Pepsi Max: Diet Soda for Men?

Despite my tendency to pick apart commercials, I didn’t watch the Super Bowl. Prime opportunity missed! Football’s just not my thing, I guess. I did see the following Super Bowl ad yesterday, though:

Okay, now, admittedly some of the slapstick ways these guys are getting smacked is a bit funny, if you’re into that kind of thing. I love physical comedy when it works. My issue with this commercial is more about the fact they’re using the mythical tough-guy male trope, which I won’t really go into here (but feel free to discuss), and the tag line.

Really? Pepsi had to create a special diet soda that was “manly” enough for a man’s “manly” needs? So a man not wanting to consume a ton of sugar or load on the extra calories from regular soda is so different from a woman choosing her soft drink for the same reasons that Pepsi Max had to be marketed gender-specifically? Does this mean that I, as a woman, shouldn’t purchase this soda? It’s too tough for me? I’d be safer purchasing their standard diet option.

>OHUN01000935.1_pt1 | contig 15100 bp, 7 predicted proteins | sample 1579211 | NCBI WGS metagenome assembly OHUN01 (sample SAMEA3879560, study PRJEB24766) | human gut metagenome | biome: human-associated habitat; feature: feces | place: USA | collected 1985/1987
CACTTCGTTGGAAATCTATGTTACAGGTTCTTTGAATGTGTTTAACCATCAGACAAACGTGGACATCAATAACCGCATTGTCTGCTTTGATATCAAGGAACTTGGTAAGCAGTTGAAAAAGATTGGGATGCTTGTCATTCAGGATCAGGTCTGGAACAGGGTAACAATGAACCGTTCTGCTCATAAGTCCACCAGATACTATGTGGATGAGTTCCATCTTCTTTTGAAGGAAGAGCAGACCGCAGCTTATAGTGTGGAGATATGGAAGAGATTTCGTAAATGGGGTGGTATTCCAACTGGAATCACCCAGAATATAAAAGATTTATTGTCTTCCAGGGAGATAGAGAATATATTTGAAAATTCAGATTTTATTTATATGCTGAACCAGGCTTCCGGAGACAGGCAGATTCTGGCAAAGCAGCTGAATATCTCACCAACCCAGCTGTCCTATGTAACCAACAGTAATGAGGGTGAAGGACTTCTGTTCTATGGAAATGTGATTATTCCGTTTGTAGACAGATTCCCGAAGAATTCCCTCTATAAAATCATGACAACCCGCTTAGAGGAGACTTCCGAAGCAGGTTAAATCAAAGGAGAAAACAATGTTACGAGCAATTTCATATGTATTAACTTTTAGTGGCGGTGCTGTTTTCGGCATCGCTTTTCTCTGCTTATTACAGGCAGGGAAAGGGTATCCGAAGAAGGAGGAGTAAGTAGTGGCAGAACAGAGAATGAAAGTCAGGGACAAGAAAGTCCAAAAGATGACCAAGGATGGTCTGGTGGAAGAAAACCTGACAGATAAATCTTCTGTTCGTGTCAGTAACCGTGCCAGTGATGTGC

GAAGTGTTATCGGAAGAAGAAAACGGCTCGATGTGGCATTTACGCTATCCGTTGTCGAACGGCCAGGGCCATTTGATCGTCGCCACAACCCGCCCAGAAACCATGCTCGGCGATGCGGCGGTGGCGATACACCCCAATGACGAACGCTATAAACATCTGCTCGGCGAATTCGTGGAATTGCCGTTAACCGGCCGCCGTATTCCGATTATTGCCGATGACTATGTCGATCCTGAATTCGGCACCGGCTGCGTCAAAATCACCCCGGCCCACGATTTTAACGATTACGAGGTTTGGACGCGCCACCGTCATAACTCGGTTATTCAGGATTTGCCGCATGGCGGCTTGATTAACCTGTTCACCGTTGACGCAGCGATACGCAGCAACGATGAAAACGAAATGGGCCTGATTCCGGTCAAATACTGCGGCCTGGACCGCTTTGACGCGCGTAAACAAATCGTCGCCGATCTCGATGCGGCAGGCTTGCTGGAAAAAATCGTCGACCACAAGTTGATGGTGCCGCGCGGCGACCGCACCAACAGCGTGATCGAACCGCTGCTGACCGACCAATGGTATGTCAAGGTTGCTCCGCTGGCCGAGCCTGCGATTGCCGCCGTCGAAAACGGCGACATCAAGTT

I wonder what men who’ve wanted diet soda for years have done in the face of not having a product suitable for their tough-guy needs.

What am I missing here, dear readers? Please, someone enlighten me.

Comments

  1. says

    It reminds me of the classic response to “real men don’t eat quiche”, which is “real men eat whatever the hell they want.”